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Showing content with the highest reputation since 09/02/17 in all areas

  1. 4 points
    Its a sad indictment of society that NHS staff and paramedics can't be expected to get through their shifts without being assaulted.
  2. 3 points
    Likewise O.C. As far as I am concerned there should be a zero tolerance regarding any form of violence in our hospitals. Like you I visited and encouraged visits by my officers. Nothing like a cuppa and personally knowing the staff.
  3. 3 points
    I always made a point of visiting A&E Departments when on patrol and as a sgt & inspector I frequently instructed my PCs to do likewise. Quite often, if trouble occurred there were already police officers in the A&E Departments already dealing with RTCs, assaults etc. that had occurred outwith the hospital and they would always intervene if necessary to deal with any disturbances occurring within A&E. Eventually, my old force paid officers overtime to police A&E Departments on Friday and Saturday nights but in the present financial situation I understand this no longer happens. I always thought it was a disgrace that people (usually patients) would act in an abusive manner towards medical staff but when alcohol enters the equation (and it usually does on these occasions) then all logical thought evaporates.
  4. 2 points
    It must be good news week. This morning I awoke to, the great news that Ian Brady is dead. My father worked on the original enquiries and was amazed at some of the rubbish written about Brady and Hindley. As far as he was concerned they were the most evil people he ever met. Neither showed any remorse for their actions. May they both now rot in Hell.
  5. 2 points
    To a great extent I think you are correct but at the end of the day it has to be said that UKIP has been a success story in that they were at the forefront of propelling the UK towards taking the necessary action leading to us leaving the EU. I voted for UKIP and if the same circumstances prevailed i would do so again. It served its purpose and I am grateful for those who created it and worked for its principal end purpose. I shall not do as I have always done and vote for whichever political party I feel is most likely to be best for the UK and at the moment I have no doubt that party is the Conservative Party. I think UKIP will only reassert itself if the electorate feel HMG is beginning to drag its feet over our exit from the EU but suspect and hope that is unlikely to happen.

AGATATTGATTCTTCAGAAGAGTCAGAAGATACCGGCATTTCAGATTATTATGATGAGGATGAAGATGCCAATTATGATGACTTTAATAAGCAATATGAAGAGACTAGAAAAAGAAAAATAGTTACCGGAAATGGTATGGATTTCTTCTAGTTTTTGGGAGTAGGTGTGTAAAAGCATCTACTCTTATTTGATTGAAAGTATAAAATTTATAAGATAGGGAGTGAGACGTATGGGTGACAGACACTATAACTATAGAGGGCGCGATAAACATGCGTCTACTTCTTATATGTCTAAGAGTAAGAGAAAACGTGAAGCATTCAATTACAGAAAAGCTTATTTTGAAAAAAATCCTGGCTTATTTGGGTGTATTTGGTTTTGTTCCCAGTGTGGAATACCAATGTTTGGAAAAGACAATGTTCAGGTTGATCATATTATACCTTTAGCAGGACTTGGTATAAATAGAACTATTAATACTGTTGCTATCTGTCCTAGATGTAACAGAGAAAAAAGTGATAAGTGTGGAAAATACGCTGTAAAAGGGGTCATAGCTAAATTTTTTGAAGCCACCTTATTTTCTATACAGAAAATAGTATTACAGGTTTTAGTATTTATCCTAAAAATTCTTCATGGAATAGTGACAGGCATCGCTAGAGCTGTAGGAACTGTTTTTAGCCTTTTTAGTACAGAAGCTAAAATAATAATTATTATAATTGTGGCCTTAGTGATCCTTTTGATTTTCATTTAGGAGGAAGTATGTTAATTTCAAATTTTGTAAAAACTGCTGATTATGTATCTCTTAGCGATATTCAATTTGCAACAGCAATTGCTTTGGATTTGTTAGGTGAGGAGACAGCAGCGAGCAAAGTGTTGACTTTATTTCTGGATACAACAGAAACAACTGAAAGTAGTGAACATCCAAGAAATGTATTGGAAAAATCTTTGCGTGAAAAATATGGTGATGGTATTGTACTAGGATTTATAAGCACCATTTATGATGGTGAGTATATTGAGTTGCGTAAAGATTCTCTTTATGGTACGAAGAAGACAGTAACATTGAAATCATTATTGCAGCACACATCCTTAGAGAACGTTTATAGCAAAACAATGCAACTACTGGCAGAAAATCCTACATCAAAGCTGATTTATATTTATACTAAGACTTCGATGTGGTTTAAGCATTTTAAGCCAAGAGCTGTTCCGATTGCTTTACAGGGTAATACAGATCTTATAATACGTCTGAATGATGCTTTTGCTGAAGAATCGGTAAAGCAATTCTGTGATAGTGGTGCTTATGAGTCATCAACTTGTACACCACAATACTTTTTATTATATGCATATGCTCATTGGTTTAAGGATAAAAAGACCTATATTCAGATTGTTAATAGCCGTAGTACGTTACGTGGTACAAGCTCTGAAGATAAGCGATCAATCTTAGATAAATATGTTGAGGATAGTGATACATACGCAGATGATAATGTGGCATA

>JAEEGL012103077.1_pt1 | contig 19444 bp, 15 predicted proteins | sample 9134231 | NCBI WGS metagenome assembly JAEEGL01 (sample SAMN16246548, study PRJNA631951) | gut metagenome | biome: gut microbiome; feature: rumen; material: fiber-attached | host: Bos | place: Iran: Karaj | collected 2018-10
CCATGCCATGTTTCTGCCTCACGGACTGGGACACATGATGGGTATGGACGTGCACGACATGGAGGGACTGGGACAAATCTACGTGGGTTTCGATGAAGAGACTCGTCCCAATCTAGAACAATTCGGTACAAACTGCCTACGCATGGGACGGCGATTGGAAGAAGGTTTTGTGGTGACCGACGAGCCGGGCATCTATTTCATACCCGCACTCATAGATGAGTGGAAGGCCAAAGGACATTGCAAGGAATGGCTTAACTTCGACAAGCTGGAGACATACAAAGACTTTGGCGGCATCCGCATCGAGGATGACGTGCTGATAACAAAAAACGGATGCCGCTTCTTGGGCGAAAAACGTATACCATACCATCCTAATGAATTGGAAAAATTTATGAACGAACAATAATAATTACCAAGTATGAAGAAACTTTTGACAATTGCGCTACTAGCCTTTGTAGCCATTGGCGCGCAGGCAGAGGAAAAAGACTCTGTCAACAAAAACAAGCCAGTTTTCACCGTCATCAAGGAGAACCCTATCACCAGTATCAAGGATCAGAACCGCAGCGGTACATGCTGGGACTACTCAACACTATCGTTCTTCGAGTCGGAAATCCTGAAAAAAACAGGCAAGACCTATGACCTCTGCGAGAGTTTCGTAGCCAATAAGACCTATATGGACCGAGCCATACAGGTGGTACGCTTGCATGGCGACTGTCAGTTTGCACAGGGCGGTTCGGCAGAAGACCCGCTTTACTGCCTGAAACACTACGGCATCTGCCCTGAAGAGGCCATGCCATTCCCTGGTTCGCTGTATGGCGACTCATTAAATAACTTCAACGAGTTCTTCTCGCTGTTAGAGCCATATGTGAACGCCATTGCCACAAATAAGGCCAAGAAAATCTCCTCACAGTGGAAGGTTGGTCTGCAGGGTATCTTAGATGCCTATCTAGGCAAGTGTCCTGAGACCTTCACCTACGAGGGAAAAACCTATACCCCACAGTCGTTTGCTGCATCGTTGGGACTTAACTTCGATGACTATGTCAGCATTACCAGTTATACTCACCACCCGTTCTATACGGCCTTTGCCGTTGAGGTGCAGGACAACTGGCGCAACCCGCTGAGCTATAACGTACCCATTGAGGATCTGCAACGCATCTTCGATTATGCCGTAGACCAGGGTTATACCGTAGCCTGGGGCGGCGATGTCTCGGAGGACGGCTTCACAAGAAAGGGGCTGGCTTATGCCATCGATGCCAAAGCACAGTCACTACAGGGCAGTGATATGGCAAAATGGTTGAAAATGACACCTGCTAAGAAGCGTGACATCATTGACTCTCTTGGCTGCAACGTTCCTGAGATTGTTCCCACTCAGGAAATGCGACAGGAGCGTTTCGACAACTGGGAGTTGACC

6. 2 points
    I saw the story via Bullshire and UK Cop Humour and saw that every comment on the Sun website was supportive of the police so I think that the intention to write an anti police story has backfired.
  7. 2 points
    "See you tonight Love". "Ok take care" The conversation that every officer has every day on leaving for work, never knowing if he will return. R.I.P. Keith
  8. 2 points
    Things continue to get worse. I don't know whether to laugh or cry when I hear these stories. Still, one of my ancestors told the that my old force used to hire horses from a local undertaker many decades ago when they required a mounted detachment for events but they eventually decided to purchase horses for the mounted branch. Perhaps things will go the full circle and police forces will one day by their own cars.
  9. 2 points
    What a load of rubbish by the DCC, I wish they would start telling the truth….………..'released under investigation” means nothing………they are basically free to commit further crimes. At least bail allowed officers to keep track of suspects after interviewing them. Now, officers will need to get all their evidence together before getting suspects in and once they are in, use the full 24hr clock to finalise the job. This is going to add further pressure on officers to get their work done quicker, resulting in longer delays in getting to active incidents due to lack of resources. More work & pressure for officers in CID & PPU …………………...
  10. 2 points
    I would argue the increase is more in line of folk being more risk averse. With the IPCC forever eager to get involved it's a case of bottom covering.
  11. 2 points
    Indeed, however high the amount goes it will never compensate. But if I were him it would have made me happy to know that my family was going to be able to pay for my funeral and have some financial security for years to come. HMS
  12. 2 points
    Totally agree with regard to references. Few people provide the name of someone as a referee without having first consulted them and ascertained that they will provide comments of a favourable nature. I have only heard of one instance of a referee failing to support the candidate. In my old force we always did unannounced home visits on candidates but I am informed this is no longer the case. There is little doubt in my mind that this aspect of enquiring into the background of candidates had deteriorated.
  13. 2 points